OASIS Mailing List ArchivesView the OASIS mailing list archive below
or browse/search using MarkMail.


Help: OASIS Mailing Lists Help | MarkMail Help



   Re: [xml-dev] Typing and paranoia

[ Lists Home | Date Index | Thread Index ]

On Sun, 8 Dec 2002 12:43:17 -0500 (EST), Ian Graham <igraham@ic- unix.ic.utoronto.ca> 

> On Thu, 5 Dec 2002, Tim Bray wrote:

>> There's a deep tension here that won't go away.  Some of us really REALLY 
>> want to be able to deal with the bits on the wire and REALLY like the 
>> open-ness and interoperability that gives us.

> Amen.
> I am currently working on a Web services implementation in a large
> financial services company. Other than performance (!) the main concern 
> of
> the team leads is finding the perfect tool that hides all XML knowledge
> behind:
> * an appropriate WSDL spec and schema (designed by a singularly talented
> and small group of 'experts')
> * a good code generator that produces framework-specific proxy and 
> template classes (e.g. Iona, Websphere, .NET, weblogic frameworks)
> * a good code development environment that embraces the corresponding services 
> framework (for use by the app. developers)

I'm not sure who or what you're blessing :-)  I doubt if Tim would agree
with you about hiding the XML behind toolkits, and even I -- infidel that
I am -- worry when this is done in the name of performance.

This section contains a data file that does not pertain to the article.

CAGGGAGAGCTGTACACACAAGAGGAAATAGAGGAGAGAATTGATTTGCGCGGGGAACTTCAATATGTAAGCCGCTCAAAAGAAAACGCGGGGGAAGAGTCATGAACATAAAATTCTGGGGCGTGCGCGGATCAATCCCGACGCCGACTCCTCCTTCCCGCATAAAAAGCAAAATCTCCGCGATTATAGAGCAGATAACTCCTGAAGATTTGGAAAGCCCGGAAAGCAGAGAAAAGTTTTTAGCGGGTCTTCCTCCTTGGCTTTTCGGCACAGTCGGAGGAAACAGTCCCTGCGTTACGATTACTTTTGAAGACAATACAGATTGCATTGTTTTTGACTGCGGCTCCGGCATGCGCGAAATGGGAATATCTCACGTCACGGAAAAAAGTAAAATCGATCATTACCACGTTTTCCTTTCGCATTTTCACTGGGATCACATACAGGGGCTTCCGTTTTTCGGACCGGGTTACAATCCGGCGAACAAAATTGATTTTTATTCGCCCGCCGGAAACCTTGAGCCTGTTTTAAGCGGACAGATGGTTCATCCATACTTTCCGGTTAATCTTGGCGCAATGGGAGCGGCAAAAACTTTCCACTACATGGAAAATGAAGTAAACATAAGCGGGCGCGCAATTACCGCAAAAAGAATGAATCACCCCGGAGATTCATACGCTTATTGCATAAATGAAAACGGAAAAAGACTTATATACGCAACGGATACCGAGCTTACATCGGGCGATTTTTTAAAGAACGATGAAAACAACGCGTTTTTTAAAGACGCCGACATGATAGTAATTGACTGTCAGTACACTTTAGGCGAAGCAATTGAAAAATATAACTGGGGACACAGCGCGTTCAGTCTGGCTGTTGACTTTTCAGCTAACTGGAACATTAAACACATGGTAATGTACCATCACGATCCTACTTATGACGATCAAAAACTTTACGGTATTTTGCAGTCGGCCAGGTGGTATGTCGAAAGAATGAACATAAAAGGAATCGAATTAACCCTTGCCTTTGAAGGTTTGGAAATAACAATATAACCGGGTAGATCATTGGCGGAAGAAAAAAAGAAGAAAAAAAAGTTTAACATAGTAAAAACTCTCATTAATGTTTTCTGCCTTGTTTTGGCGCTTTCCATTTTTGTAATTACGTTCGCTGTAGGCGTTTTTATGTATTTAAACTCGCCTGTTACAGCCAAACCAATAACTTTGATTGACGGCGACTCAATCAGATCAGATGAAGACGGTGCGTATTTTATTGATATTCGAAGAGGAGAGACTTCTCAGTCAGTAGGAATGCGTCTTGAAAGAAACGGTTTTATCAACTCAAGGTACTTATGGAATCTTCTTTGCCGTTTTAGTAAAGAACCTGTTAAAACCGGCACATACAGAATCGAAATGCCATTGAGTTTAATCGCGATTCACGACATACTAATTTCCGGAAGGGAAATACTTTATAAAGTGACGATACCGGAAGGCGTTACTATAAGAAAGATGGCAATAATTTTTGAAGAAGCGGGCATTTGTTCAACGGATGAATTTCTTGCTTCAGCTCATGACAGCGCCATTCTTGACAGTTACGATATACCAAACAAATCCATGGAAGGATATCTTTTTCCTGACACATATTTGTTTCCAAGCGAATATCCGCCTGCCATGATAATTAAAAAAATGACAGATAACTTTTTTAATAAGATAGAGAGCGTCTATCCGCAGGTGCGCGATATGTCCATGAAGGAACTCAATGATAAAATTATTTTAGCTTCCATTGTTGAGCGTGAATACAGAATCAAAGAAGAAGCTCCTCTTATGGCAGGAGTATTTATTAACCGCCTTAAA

> On the other hand, I can be convinced that this choice actually makes 
> good
> business sense. The company doesn't want to be a technology company --
> that's not their business. They just want the stuff to work

Sigh.  I kindof hope that Paul Prescod is listening, because it's exactly 
point that keeps me from adopting RESTifarianism wholesale.  I wish I had
a good response.  I guess I could channel the RDBMS purists/zealots such
as C.J. Date and Fabian Pascal and point out that
those who develop systems without understanding the fundamentals are doomed
to a) be enslaved to the whims of their tool vendors; b) end up perpetually 
fighting fires because they won't learn how to turn off the gas; and c) 
fail.  On the other
hand, "good" systems such as the Internet and Web don't require developers
to understand the nasty details of TCP/IP or HTTP.  Perhaps this will 
happen with
XML too, but I personally doubt if it will happen until there is a good bit 
of refactoring
and simplification.  For example, I will be astonished if the average 
Office developer
can learn to use W3C XML Schema language effectively for documents.  I fear 
the complexity of all this will just encourage them to become thralls of 
the tools
in the name of "performance," "business sense", etc.

I personally think that the best *business* strategy is to make sure that 
you working with just those  bits of the Web and XML  infrastructure that 
they can understand and  develop with without necessarily
requiring the toolkits,  and choose toolkit vendors who automate the tedium 
rather than hiding the  architecture of the infrastructure.


News | XML in Industry | Calendar | XML Registry
Marketplace | Resources | MyXML.org | Sponsors | Privacy Statement

Copyright 2001 XML.org. This site is hosted by OASIS